Information Security has just started getting comfortable with profiling, analyzing, and defending web-based applications which are served up from a web server, consumed (mostly) by a human, and used in a browser through some almost-standard means.  Hang on tight because the world has just taken a sharp left and if you haven't buckled in you're bound to be thrown from the bus.  Do those Web Application Firewalls you've taken 3 years to implement do you any good in this new world view?  Is your code review and penetration testing process of releasing new web apps account for no interface for you to test?  If you've been practicing good security all along in the software development world - odds are you're not going to have to make any ground-breaking changes ... but if you're where the other 99% of the population is you may want to get out ahead of this one.  This bull is coming fast... check your mobile handset for proof.




  Since someone asked in the comments for an example of a "server is acting as a data hub or machine interface, versus acting like a user interface" I thought I would give one here for clarity... if someone has a better one than what I've come up with, please share...


  The example that pops up in my head immediately is FaceBook.  As people move away from using the website directly (going to in your browser) and move more to mobile device app-based access of the FaceBook Application on Android or iOS the human no longer interfaces with the web server itself, but rather with the app on the local device.  The app then makes AJAX-style API calls presumably using JSON or some other format to shuffle data to and from the mobile FaceBook application.  The web server then becomes a data hub or data interchange rather than a user interface ...meaning it doesn't serve up web pages anymore, but rather data for the apps to use locally.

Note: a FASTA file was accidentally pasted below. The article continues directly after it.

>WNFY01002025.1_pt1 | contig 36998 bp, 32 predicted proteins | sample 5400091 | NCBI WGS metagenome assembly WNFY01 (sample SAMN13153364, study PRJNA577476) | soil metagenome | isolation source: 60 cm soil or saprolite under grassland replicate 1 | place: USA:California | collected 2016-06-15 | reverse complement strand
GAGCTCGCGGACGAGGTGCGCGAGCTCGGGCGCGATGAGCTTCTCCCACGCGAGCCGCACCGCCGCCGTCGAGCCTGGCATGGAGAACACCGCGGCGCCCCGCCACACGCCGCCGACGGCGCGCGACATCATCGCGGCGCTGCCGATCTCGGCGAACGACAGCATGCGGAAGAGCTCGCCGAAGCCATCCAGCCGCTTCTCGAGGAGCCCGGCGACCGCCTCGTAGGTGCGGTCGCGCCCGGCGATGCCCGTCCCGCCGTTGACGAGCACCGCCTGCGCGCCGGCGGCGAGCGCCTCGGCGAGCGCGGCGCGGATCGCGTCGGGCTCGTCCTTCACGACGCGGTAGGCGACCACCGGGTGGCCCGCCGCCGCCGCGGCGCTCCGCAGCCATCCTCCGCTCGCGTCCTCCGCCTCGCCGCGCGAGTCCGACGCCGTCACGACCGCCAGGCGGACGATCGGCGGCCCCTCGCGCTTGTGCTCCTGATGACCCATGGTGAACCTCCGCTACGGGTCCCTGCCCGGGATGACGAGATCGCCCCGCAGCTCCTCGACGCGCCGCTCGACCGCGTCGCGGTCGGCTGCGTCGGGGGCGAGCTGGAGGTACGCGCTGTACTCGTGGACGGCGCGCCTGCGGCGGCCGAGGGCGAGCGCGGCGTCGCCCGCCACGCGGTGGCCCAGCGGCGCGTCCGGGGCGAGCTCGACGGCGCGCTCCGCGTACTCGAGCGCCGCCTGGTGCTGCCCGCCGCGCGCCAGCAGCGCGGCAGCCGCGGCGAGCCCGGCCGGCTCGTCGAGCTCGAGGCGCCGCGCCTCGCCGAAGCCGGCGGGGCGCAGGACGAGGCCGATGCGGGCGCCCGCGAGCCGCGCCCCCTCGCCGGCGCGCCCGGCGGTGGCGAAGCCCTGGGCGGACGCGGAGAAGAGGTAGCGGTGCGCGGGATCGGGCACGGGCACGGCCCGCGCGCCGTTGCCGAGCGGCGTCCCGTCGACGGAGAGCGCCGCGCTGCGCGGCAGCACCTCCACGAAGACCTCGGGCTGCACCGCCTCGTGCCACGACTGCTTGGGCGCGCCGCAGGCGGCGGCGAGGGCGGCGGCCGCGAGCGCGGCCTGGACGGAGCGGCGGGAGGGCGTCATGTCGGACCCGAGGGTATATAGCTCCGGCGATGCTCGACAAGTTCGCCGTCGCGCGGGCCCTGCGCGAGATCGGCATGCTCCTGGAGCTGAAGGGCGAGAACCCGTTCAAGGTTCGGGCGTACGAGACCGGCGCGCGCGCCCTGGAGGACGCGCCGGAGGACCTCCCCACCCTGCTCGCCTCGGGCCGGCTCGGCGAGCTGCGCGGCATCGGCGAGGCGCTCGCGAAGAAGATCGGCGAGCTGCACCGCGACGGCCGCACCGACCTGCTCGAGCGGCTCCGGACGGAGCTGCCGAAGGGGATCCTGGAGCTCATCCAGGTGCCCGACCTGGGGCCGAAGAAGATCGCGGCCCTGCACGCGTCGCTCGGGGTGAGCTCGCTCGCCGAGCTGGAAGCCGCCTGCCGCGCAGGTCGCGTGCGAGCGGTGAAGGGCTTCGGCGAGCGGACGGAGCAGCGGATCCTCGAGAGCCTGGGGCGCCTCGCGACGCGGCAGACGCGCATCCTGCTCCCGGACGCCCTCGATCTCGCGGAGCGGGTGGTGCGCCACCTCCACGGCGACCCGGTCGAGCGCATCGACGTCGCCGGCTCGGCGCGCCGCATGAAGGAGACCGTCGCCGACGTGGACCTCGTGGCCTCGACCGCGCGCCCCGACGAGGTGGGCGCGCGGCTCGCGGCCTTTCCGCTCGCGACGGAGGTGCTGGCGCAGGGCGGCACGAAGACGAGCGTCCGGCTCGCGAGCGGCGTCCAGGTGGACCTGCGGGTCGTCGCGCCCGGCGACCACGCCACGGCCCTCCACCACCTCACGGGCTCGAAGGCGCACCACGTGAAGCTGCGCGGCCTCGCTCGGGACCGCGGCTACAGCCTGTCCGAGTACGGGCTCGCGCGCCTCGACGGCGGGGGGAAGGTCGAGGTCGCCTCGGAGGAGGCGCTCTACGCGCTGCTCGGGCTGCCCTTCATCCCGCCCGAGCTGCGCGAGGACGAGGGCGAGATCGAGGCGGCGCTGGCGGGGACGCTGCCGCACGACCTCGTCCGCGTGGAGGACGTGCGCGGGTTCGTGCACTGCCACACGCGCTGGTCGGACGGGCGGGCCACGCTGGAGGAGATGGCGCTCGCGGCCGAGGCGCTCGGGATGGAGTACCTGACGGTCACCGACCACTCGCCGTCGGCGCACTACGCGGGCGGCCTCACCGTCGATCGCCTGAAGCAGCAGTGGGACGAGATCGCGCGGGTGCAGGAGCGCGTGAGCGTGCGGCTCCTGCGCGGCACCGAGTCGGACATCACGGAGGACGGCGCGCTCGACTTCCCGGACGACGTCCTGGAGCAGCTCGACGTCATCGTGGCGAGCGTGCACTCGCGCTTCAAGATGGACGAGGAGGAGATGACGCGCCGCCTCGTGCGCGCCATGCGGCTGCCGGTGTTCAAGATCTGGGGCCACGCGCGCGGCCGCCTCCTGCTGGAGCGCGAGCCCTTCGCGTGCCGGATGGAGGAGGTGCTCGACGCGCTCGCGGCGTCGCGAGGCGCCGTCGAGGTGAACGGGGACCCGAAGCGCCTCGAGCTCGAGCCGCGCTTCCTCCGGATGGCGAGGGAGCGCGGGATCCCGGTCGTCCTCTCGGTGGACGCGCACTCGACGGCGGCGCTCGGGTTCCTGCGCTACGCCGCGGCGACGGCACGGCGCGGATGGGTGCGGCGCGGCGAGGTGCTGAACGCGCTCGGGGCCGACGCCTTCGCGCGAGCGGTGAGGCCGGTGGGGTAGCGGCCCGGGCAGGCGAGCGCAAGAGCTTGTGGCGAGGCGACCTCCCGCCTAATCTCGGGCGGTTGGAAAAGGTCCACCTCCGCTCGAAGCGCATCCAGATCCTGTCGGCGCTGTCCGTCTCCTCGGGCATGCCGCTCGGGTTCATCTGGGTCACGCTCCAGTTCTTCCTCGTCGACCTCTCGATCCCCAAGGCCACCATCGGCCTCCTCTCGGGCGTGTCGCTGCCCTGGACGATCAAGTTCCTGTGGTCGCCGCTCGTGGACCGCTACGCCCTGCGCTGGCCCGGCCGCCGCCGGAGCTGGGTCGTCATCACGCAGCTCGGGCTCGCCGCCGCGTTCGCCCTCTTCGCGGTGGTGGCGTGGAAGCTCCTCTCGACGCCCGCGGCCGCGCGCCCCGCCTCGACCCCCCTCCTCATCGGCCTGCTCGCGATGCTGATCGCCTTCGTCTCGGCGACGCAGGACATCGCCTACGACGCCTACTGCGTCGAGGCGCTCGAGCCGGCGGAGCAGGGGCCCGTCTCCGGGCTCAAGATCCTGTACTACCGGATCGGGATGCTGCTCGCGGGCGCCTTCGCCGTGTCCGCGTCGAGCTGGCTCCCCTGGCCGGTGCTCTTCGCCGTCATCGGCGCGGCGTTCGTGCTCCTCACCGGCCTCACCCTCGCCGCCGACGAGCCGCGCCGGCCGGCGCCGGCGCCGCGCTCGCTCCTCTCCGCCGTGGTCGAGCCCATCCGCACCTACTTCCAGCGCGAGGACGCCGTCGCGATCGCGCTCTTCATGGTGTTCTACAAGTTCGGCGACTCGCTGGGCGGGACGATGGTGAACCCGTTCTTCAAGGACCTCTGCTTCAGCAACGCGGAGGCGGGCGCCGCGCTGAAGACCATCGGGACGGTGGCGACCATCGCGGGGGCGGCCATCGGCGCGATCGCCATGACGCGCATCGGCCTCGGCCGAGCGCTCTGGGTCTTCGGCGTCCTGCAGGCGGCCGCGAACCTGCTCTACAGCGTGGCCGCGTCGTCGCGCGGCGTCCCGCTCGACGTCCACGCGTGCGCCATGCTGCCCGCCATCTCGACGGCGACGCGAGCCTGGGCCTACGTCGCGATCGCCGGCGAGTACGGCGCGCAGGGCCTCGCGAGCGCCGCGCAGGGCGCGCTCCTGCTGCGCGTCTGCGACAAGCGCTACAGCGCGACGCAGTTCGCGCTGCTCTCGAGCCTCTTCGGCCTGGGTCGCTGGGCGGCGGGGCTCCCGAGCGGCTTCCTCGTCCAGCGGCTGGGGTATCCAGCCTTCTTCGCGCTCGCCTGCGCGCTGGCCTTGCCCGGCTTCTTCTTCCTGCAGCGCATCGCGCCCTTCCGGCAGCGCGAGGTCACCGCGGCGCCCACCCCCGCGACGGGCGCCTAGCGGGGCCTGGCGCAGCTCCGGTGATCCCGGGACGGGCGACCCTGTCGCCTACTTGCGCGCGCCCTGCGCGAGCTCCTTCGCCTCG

I hope this example makes sense, and is clear.  There are examples of this popping up all over the place, with apps like TripIt (one I use every day) on my iPhone/Android mobile handset, and even the games that I used to play on a web site are now played locally through an app that communicates to the web server on my behalf.  Isn't technology wonderful?

Bshane(anon) | ‎12-29-2011 10:57 AM

Thank you for the thoughtful article. I kind of  understand it. Could somone give an example of a situation where a server is acting as a data hub or machine interface, versus acting like a user interface?


As for security, is there anything users should be doing to respond to changes in the way we use the web? Many thanks.

Rafal Los (Wh1t3Rabbit) | ‎12-29-2011 12:34 PM

Bshane: As far as security goes, and what changes should be made ... I plan on doing another post on that but let me quickly touch on it here...


I feel like the most important thing security can do is start to understand that the technology shift is happening, and embrace it.  We need to embrace agile development and its crazy cousins because this is where the shift is happening as well with rapid development, continuous release cycles and the like.  I tend to believe that there are also going to be differences in the way the actual bits move around, so analysis techniques and technologies will need to shift, change and adapt - but I don't want to spill the beans on that quite yet :)


Stay tuned, and thank you for posting the comment.